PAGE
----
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It’s Ridiculous That Warner Bros. Is Still Confused About What to Do With Superman

Odd. You'd think a super-powered immigrant battling a xenophobic villain would write itself in 2019.

All-Star Superman by Alan Moore

While enjoying the success and praise of its latest ventures, DC Films is still dealing with some of the creative hurdles when it comes to big-name characters within their brand. According to Variety, the company—along with its parent studio, Warner Bros.—does not know what to do with the tentpole characters of DC Comics: Superman and Batman, which sounds as bizarre to read as it feels to type out.

Apparently, while the upcoming Batman movie is part of their way of modernizing a(nother) new version of Batman, there is apparently less clarity on what to do with Superman, especially since the two most recent reboots with Brandon Routh (Superman Returns) and Henry Cavill (Man of Steel) have had mixed responses.

As a way to try to make Superman “relevant,” apparently they have been speaking to a lot of “high-profile talent” like J.J. Abrams, and there was a meeting with Michael B. Jordan earlier this year about the actor potentially playing Superman. However, nothing has been confirmed yet, and Cavill has already mentioned in an interview with Men’s Health that he has not given up playing the last son of Krypton:

The cape is in the closet. It’s still mine.

I’m not going to sit quietly in the dark as all the stuff is going on. I’ve not given up the role. There’s a lot I have to give for Superman yet. A lot of storytelling to do. A lot of real, true depths to the honest of the character I wasn’t to get into. I want to reflect the comic books. That’s important to me. There’s a lot of justice to be done for Superman. The status is: You’ll see.

Alright, to me, this is the first mistake. You do not need a big name actor to be Clark Kent/Superman. The best person to ever put on the cape was Christopher Reeve, and he was a relative unknown when he was brought in to play one of the most important characters in comic book canon. It’s more important than anything to have someone who can embody the spirit of Superman, not just picking an actor out of a who’s-who pile.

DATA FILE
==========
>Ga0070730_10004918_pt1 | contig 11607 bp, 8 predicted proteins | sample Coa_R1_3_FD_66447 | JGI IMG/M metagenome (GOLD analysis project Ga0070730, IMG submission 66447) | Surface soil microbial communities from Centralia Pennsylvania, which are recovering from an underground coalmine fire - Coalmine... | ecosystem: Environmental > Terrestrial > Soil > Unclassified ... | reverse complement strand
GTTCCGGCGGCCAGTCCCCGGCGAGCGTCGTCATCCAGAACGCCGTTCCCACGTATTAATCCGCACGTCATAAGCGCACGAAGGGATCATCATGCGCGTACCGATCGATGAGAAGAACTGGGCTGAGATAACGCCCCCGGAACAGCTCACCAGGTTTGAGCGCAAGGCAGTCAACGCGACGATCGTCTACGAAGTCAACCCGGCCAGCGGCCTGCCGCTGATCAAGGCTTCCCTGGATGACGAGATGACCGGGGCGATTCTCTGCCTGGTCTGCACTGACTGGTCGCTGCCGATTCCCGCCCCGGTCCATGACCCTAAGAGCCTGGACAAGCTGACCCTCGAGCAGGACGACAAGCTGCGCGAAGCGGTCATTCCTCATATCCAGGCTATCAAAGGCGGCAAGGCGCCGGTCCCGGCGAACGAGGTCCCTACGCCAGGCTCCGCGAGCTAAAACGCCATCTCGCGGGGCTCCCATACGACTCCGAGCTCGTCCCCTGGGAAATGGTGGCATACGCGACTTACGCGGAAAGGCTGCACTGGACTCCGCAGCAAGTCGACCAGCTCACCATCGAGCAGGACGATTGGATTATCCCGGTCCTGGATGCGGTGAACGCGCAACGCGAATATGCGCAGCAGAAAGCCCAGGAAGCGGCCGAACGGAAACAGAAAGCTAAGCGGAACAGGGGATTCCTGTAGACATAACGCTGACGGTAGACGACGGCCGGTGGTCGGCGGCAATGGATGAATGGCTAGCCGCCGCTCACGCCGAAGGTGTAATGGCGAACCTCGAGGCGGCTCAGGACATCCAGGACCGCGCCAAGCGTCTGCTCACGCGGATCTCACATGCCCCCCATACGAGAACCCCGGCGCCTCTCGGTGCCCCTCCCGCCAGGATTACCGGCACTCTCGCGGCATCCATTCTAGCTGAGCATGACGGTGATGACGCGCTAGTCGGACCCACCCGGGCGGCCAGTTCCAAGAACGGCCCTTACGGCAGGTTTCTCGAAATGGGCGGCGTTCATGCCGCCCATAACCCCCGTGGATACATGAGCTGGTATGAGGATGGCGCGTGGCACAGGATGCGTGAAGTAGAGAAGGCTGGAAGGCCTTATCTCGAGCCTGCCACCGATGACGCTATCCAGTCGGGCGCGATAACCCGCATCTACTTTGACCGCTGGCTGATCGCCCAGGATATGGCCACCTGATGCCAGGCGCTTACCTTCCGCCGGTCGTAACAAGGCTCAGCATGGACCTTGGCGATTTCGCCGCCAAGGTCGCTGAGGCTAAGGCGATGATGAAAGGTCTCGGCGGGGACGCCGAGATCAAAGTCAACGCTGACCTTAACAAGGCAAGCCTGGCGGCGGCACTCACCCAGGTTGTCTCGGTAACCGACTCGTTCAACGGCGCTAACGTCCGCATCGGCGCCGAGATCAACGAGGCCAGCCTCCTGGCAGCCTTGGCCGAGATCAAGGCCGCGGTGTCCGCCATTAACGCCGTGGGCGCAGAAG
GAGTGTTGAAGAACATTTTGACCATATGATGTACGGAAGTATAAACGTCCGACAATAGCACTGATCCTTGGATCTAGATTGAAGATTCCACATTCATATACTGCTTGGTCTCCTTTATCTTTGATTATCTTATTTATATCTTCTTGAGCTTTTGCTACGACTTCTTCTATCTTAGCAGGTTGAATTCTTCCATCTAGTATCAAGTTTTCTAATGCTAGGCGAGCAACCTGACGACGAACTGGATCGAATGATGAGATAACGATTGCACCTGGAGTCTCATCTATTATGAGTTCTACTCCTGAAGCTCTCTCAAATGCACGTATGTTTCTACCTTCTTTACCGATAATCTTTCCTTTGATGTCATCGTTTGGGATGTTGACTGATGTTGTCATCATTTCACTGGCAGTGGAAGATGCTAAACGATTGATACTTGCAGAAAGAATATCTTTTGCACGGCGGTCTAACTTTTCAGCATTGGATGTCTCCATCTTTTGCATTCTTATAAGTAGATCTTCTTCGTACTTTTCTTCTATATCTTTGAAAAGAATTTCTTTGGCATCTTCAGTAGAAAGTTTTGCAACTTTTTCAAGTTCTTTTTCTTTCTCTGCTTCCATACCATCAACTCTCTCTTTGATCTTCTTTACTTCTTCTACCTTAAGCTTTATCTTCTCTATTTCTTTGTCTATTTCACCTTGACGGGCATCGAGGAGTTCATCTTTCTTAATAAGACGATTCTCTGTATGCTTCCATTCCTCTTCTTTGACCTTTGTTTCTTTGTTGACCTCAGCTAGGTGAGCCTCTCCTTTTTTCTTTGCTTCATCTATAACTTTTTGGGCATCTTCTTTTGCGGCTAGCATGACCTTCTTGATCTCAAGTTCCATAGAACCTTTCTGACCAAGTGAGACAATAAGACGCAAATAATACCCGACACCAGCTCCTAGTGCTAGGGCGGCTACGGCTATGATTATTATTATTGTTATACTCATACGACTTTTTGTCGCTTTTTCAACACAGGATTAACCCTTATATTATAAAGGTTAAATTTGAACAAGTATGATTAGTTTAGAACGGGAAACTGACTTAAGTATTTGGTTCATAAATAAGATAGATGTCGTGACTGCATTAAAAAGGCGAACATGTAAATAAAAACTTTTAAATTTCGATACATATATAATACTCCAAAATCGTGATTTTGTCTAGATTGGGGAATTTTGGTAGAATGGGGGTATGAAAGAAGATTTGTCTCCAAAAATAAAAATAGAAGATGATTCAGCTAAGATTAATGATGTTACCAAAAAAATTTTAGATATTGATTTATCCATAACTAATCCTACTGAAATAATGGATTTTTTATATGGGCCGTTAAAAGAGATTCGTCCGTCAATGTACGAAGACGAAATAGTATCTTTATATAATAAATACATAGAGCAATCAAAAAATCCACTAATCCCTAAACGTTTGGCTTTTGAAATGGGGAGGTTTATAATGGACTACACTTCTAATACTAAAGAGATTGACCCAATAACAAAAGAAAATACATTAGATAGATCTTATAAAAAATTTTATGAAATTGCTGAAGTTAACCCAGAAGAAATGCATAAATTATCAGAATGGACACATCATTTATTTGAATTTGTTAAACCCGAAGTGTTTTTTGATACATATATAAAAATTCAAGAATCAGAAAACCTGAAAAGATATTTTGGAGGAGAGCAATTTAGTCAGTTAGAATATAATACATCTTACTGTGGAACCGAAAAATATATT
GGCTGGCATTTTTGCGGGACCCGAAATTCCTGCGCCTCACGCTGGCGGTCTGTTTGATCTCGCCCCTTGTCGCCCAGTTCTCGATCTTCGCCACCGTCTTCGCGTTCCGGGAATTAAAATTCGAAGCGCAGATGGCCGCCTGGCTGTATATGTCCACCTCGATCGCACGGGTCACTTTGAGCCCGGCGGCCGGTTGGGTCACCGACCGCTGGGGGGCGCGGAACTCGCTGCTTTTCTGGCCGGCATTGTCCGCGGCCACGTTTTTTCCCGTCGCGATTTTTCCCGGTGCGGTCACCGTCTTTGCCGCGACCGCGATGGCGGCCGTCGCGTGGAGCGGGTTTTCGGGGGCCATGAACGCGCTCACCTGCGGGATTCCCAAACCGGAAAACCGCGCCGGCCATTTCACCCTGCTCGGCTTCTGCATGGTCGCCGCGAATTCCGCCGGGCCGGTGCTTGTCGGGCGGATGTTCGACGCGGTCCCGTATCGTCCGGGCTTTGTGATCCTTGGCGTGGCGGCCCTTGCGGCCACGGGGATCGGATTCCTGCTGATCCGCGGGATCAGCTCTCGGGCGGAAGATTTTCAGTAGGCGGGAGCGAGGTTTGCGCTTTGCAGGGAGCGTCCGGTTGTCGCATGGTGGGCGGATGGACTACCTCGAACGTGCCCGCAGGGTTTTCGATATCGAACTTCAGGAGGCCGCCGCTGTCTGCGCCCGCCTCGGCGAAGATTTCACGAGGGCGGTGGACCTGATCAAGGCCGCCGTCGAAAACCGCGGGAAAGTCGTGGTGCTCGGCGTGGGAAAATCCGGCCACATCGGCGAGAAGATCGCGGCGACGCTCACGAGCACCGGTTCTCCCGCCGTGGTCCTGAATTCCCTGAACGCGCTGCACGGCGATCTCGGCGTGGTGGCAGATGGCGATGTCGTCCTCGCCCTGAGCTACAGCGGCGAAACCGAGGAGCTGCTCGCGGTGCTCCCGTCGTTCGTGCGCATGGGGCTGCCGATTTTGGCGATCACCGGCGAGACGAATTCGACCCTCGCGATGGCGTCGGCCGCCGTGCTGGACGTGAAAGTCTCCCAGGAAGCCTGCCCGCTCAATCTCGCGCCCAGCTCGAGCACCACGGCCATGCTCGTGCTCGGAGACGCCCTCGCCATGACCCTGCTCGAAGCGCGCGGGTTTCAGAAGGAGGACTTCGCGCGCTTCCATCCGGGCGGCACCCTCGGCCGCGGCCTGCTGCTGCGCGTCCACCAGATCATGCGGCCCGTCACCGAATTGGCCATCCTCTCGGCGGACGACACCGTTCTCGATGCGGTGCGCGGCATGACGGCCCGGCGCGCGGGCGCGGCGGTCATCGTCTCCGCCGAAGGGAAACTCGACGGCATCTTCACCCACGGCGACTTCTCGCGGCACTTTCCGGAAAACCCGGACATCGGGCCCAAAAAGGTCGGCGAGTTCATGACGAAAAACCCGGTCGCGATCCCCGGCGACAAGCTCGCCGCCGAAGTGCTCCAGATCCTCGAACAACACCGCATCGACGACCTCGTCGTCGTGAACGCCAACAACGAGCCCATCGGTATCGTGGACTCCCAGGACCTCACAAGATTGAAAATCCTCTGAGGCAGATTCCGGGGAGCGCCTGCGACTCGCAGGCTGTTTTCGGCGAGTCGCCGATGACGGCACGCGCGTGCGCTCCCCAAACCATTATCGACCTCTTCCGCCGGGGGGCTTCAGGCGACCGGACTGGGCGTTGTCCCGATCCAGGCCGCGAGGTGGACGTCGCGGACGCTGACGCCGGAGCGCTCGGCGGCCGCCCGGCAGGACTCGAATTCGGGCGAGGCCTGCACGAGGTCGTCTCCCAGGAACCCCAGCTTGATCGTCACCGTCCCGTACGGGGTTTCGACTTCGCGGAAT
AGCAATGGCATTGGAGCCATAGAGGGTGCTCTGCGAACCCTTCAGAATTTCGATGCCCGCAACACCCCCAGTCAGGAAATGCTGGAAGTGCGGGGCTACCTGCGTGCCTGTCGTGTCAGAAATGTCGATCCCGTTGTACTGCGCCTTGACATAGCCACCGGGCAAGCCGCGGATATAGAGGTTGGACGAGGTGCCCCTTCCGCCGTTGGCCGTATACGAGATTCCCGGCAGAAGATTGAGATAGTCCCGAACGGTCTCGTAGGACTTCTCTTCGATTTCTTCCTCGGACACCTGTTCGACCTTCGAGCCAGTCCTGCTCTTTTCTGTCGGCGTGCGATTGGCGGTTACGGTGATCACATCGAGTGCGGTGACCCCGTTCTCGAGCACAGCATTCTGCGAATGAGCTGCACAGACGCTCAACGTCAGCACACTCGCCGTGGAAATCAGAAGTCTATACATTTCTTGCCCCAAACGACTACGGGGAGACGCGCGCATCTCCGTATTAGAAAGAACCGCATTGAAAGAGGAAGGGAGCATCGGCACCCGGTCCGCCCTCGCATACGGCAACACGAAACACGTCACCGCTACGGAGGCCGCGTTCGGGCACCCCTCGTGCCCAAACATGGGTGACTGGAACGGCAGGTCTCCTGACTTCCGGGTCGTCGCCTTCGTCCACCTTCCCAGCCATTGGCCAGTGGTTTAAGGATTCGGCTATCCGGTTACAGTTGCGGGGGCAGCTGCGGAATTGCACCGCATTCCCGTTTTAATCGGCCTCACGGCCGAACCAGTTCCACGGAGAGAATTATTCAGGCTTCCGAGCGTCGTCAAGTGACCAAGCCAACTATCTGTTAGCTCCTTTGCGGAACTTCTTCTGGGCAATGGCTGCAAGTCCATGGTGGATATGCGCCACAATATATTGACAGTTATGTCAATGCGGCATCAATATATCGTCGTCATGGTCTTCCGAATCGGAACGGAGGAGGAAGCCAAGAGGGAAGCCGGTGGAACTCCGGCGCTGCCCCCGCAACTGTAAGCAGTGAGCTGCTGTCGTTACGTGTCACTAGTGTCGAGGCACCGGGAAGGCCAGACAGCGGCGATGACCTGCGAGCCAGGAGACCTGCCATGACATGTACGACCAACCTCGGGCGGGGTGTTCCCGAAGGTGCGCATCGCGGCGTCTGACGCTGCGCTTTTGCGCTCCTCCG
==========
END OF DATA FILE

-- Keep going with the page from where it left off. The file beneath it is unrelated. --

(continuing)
While I’m not opposed to race-bending Clark, it’s not something I think is necessary, nor should it be done as some sort of marketing gimmick to bring in audiences or create viral marketing through the predictable negativity. Plus, this generation of moviegoers does not see movies for “stars.”

What matters with Superman is having a writer who believes in the concepts and values of the character. Supergirl has been doing so well on the CW because the writers believe in the ideas of truth and justice that Supergirl would stand for, and they commit to that. If the success of Captain America in the media, under the MCU and Chris Evans, should have taught people anything, it’s that there’s a way of writing a really emotionally dynamic “boy scout” character if you commit to that character being a good person.

Being a good person, especially now, is very relevant. and considering that Clark is the creation of Jewish comic book writers, I think now, while the flood of racism, xenophobia, and antisemitism is high, it would be a perfect time to lean into the aspects of Superman that make him relatable to multiple groups of people being oppressed in today’s world.

Hell, he’s from a farm in Kansas and works as a journalist in a big city newspaper That could be a whole angle of its own. The lack of imagination has always been the biggest issue with Superman, and I think it just means bringing in people who already love the character, not those who think he would be cooler if he hated humanity.

Also, stop doing the origin story. We just want to see Superman be Superman the whole time.

(via Variety, image: DC Comics)

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Princess (she/her-bisexual) is a Brooklyn born Megan Fox truther, who loves Sailor Moon, mythology, and diversity within sci-fi/fantasy. Still lives in Brooklyn with her over 500 Pokémon that she has Eevee trained into a mighty army. Team Zutara forever.